On Wednesday the Phillies played the Padres in the final game of a three game series. I made the drive down to San Diego to see the game. It was my first trip to San Diego. Traffic in southern California is atrocious. I am not a true Californian; if you ask me what route I took my reply is: “I took 101 south to 5 south.” If I were a true Californian I would say: “I took the 101 south to the 5 south.” I just can’t add the the before highway numbers.
I arrived in San Diego in the early afternoon, so I went to Balboa Park to kill some time (the park slogan: A landscape of arts and culture). At Balboa Park I saw a huge succulent garden, a rose garden, a Spanish art village, and a veterans memorial. I also talked to some street evangelists and ate a cheesesteak. It would be easy to spend several days in Balboa Park. The park hosts the San Diego Zoo, many museums, theatres, gardens, and lots of interesting places to explore. You also spend a day people watching.
In the late afternoon I checked into the hotel I booked in downtown San Diego. My walk to the ballpark was less than a mile. I arrived just as the gates were opening. Petco Park is a beautiful ballpark. I really like the landscaping and layout of the area behind center field. People were sitting on the raised green watching batting practice when I walked in.
I love that there is a little field for kids to play on within the ballpark. This is a great idea.
I like statues of former players at ballparks. Mr. Padre resides in the center field park.
During construction of the park an old brick building that had housed the Western Metal Supply Company was scheduled for demolition. The building had historic landmark status however, so instead of being demolished it was incorporated into the ballpark. It adds a lot of character to the park design.
I enjoyed seeing all the plants around the park. The hanging ivy in the concourse is particularly impressive.
I sat in the Toyota Terrace Pavillion in the first row of section 218. Well before game time the Geico Gecko threw a ceremonial first pitch to the Swinging Friar.
It was a beautiful night at the ballpark (then again, almost every night during baseball season in San Diego is beautiful). Sitting beside me were two elderly women who had season tickets and were serious Padres fans. “We’re like the fans from Major League” the women sitting to my immediate left said. The remaining seats around us were empty.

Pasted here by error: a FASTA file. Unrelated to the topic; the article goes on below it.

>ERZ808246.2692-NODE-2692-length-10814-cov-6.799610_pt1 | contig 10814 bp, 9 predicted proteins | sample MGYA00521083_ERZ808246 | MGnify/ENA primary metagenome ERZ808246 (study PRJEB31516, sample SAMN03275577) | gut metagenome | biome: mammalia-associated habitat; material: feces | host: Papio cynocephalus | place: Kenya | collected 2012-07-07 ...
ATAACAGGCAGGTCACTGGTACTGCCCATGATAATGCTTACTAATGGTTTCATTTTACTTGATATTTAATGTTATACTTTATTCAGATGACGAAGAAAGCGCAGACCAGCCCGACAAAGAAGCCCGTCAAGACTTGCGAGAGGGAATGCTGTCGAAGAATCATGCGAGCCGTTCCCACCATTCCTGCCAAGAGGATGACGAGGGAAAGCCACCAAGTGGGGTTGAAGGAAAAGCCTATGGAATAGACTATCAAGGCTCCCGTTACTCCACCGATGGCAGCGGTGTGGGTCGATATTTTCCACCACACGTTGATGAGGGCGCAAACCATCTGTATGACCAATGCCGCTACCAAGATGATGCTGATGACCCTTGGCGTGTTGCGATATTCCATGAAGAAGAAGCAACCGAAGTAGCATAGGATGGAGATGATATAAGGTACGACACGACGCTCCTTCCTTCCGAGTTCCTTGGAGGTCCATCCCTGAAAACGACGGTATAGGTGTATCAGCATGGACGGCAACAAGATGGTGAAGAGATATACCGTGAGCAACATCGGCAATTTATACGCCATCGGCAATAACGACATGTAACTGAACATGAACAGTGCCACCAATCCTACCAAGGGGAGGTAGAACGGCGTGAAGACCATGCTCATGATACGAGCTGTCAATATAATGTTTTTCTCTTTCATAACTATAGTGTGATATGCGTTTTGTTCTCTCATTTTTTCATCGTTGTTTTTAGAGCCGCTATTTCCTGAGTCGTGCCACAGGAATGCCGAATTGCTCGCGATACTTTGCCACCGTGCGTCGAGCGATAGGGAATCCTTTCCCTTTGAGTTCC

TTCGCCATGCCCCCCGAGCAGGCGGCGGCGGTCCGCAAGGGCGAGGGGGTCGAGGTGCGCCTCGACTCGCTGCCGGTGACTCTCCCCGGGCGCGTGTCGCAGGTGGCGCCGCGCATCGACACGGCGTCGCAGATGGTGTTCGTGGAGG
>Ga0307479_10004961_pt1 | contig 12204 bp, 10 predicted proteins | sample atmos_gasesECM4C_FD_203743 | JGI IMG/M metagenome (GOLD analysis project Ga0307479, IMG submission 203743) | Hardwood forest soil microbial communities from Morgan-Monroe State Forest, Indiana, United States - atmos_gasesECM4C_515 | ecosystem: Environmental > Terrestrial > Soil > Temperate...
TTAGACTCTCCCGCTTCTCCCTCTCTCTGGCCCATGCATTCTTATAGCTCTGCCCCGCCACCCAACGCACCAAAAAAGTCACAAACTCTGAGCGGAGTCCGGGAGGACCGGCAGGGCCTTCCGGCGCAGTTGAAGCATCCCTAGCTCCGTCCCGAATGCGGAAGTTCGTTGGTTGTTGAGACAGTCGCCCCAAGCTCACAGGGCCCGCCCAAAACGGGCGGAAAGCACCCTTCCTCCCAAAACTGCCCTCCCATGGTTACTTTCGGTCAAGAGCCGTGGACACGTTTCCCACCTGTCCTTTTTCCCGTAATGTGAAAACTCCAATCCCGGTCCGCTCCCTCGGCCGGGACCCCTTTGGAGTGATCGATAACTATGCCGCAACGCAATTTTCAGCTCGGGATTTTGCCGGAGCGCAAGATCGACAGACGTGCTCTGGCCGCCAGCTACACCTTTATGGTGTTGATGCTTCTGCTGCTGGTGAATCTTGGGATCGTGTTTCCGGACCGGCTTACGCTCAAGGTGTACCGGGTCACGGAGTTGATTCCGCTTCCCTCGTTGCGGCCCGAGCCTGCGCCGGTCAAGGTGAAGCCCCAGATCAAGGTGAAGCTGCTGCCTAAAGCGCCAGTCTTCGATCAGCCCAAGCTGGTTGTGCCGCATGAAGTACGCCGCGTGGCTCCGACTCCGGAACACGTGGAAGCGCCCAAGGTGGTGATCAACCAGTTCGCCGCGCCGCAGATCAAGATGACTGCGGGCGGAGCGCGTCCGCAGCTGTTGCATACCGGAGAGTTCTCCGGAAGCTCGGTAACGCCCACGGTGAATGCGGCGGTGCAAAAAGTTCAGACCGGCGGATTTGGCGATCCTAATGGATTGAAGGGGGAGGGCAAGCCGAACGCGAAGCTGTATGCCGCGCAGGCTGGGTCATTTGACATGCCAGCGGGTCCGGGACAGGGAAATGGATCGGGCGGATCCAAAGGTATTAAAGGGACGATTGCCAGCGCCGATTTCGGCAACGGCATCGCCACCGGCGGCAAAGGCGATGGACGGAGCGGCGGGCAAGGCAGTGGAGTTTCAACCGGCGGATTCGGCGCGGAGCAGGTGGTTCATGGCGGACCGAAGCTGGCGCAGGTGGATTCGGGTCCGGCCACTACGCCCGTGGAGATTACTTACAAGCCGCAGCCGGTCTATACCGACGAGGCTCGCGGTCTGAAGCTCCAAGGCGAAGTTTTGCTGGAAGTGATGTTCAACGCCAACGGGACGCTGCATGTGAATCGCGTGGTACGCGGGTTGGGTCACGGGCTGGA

And so we talked baseball for 4 hours.
The game went back and forth. The Phillies had a lead, the Padres tied the game, the Padres took the lead, the Phillies tied the game, and we went to extra innings. During the game fans in right field posted Ks for strikeouts and Qs for quick outs. I had never seen Qs posted at a baseball game before. A sign above the posted Qs explained: “QUICK OUT 3 Pitches or Less.” I’d never heard of this as a stat (and I would say 3 pitches or fewer).
In the 13th inning the Phillies scored two runs on a double error to take the lead. Jonathan Papelbon closed the game.
It was an entertaining game. By the time the Phillies won the game there appeared to be more Phillies fans in the park than Padres fans. Chants of “Let’s Go Phillies!” were loud in the 13th inning.
The fans in San Diego were very friendly. They were quick to offer suggestions of places to eat and things to see. The only negative thing I encountered was a jerk heckling the Phillies during batting practice (he was chiding Domonic Brown for not giving balls to the kids watching batting practice and ended up giving him the finger in front of the kids and calling Brown a terrible role model–oh the irony).